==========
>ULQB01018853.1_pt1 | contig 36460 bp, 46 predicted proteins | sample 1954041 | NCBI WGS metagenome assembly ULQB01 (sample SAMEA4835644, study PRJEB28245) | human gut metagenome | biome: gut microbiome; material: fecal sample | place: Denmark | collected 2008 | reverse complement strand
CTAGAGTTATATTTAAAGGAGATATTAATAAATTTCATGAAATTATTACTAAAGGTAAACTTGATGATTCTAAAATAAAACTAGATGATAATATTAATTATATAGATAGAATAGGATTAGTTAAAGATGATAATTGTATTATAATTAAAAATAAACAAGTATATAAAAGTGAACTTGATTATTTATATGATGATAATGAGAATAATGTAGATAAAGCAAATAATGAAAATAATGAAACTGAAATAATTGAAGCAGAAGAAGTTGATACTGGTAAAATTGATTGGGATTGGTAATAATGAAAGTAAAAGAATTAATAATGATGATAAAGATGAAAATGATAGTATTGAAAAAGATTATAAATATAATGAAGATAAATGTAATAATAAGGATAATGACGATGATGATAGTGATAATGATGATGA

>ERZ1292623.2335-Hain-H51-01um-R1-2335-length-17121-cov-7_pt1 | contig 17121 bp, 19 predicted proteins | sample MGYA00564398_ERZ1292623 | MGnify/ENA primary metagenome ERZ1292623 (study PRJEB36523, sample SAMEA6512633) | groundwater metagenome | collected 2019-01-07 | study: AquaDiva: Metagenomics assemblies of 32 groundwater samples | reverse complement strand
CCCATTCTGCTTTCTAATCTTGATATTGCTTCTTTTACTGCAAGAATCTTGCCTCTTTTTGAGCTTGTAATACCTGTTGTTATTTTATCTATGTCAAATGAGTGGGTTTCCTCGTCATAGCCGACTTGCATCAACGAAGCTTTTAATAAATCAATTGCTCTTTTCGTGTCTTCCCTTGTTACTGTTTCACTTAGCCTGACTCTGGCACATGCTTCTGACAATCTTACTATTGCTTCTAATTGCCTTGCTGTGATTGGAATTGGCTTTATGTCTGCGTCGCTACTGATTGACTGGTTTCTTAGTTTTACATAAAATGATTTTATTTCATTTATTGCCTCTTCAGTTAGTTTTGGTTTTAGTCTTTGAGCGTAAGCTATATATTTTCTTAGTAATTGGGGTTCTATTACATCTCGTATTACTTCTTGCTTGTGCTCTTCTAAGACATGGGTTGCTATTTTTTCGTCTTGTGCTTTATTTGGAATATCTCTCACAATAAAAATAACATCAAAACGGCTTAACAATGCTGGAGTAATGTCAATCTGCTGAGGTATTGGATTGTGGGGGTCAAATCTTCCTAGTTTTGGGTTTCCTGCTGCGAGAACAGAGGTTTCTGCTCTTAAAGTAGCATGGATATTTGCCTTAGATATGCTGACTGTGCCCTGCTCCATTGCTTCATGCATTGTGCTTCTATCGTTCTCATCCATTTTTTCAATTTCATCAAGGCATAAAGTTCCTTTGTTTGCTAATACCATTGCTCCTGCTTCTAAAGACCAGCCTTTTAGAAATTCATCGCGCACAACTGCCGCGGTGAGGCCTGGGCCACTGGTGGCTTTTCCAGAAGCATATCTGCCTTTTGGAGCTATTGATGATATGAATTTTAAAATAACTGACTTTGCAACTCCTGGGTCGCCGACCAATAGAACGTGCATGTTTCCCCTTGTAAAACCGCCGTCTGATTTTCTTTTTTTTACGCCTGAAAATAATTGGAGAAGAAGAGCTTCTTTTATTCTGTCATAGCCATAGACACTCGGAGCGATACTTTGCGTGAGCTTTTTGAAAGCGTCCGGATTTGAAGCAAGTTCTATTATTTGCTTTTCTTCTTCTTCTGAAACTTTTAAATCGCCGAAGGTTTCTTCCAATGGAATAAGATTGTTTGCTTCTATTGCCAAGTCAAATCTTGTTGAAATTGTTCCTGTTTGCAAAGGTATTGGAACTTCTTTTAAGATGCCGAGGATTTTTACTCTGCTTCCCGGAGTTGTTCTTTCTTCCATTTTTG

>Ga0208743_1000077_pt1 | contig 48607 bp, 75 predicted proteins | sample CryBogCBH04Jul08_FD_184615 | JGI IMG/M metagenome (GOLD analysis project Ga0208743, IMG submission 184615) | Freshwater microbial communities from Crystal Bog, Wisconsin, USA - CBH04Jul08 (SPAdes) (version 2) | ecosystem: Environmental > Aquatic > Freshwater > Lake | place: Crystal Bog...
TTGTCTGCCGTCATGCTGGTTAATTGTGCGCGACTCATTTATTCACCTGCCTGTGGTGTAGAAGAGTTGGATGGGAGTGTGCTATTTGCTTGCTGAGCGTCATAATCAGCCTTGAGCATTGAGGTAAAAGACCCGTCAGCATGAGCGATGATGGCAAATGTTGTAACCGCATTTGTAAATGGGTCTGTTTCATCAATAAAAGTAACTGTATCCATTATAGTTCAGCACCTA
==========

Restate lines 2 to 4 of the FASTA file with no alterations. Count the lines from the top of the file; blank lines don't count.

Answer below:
CTAGAGTTATATTTAAAGGAGATATTAATAAATTTCATGAAATTATTACTAAAGGTAAACTTGATGATTCTAAAATAAAACTAGATGATAATATTAATTATATAGATAGAATAGGATTAGTTAAAGATGATAATTGTATTATAATTAAAAATAAACAAGTATATAAAAGTGAACTTGATTATTTATATGATGATAATGAGAATAATGTAGATAAAGCAAATAATGAAAATAATGAAACTGAAATAATTGAAGCAGAAGAAGTTGATACTGGTAAAATTGATTGGGATTGGTAATAATGAAAGTAAAAGAATTAATAATGATGATAAAGATGAAAATGATAGTATTGAAAAAGATTATAAATATAATGAAGATAAATGTAATAATAAGGATAATGACGATGATGATAGTGATAATGATGATGA

>ERZ1292623.2335-Hain-H51-01um-R1-2335-length-17121-cov-7_pt1 | contig 17121 bp, 19 predicted proteins | sample MGYA00564398_ERZ1292623 | MGnify/ENA primary metagenome ERZ1292623 (study PRJEB36523, sample SAMEA6512633) | groundwater metagenome | collected 2019-01-07 | study: AquaDiva: Metagenomics assemblies of 32 groundwater samples | reverse complement strand
CCCATTCTGCTTTCTAATCTTGATATTGCTTCTTTTACTGCAAGAATCTTGCCTCTTTTTGAGCTTGTAATACCTGTTGTTATTTTATCTATGTCAAATGAGTGGGTTTCCTCGTCATAGCCGACTTGCATCAACGAAGCTTTTAATAAATCAATTGCTCTTTTCGTGTCTTCCCTTGTTACTGTTTCACTTAGCCTGACTCTGGCACATGCTTCTGACAATCTTACTATTGCTTCTAATTGCCTTGCTGTGATTGGAATTGGCTTTATGTCTGCGTCGCTACTGATTGACTGGTTTCTTAGTTTTACATAAAATGATTTTATTTCATTTATTGCCTCTTCAGTTAGTTTTGGTTTTAGTCTTTGAGCGTAAGCTATATATTTTCTTAGTAATTGGGGTTCTATTACATCTCGTATTACTTCTTGCTTGTGCTCTTCTAAGACATGGGTTGCTATTTTTTCGTCTTGTGCTTTATTTGGAATATCTCTCACAATAAAAATAACATCAAAACGGCTTAACAATGCTGGAGTAATGTCAATCTGCTGAGGTATTGGATTGTGGGGGTCAAATCTTCCTAGTTTTGGGTTTCCTGCTGCGAGAACAGAGGTTTCTGCTCTTAAAGTAGCATGGATATTTGCCTTAGATATGCTGACTGTGCCCTGCTCCATTGCTTCATGCATTGTGCTTCTATCGTTCTCATCCATTTTTTCAATTTCATCAAGGCATAAAGTTCCTTTGTTTGCTAATACCATTGCTCCTGCTTCTAAAGACCAGCCTTTTAGAAATTCATCGCGCACAACTGCCGCGGTGAGGCCTGGGCCACTGGTGGCTTTTCCAGAAGCATATCTGCCTTTTGGAGCTATTGATGATATGAATTTTAAAATAACTGACTTTGCAACTCCTGGGTCGCCGACCAATAGAACGTGCATGTTTCCCCTTGTAAAACCGCCGTCTGATTTTCTTTTTTTTACGCCTGAAAATAATTGGAGAAGAAGAGCTTCTTTTATTCTGTCATAGCCATAGACACTCGGAGCGATACTTTGCGTGAGCTTTTTGAAAGCGTCCGGATTTGAAGCAAGTTCTATTATTTGCTTTTCTTCTTCTTCTGAAACTTTTAAATCGCCGAAGGTTTCTTCCAATGGAATAAGATTGTTTGCTTCTATTGCCAAGTCAAATCTTGTTGAAATTGTTCCTGTTTGCAAAGGTATTGGAACTTCTTTTAAGATGCCGAGGATTTTTACTCTGCTTCCCGGAGTTGTTCTTTCTTCCATTTTTG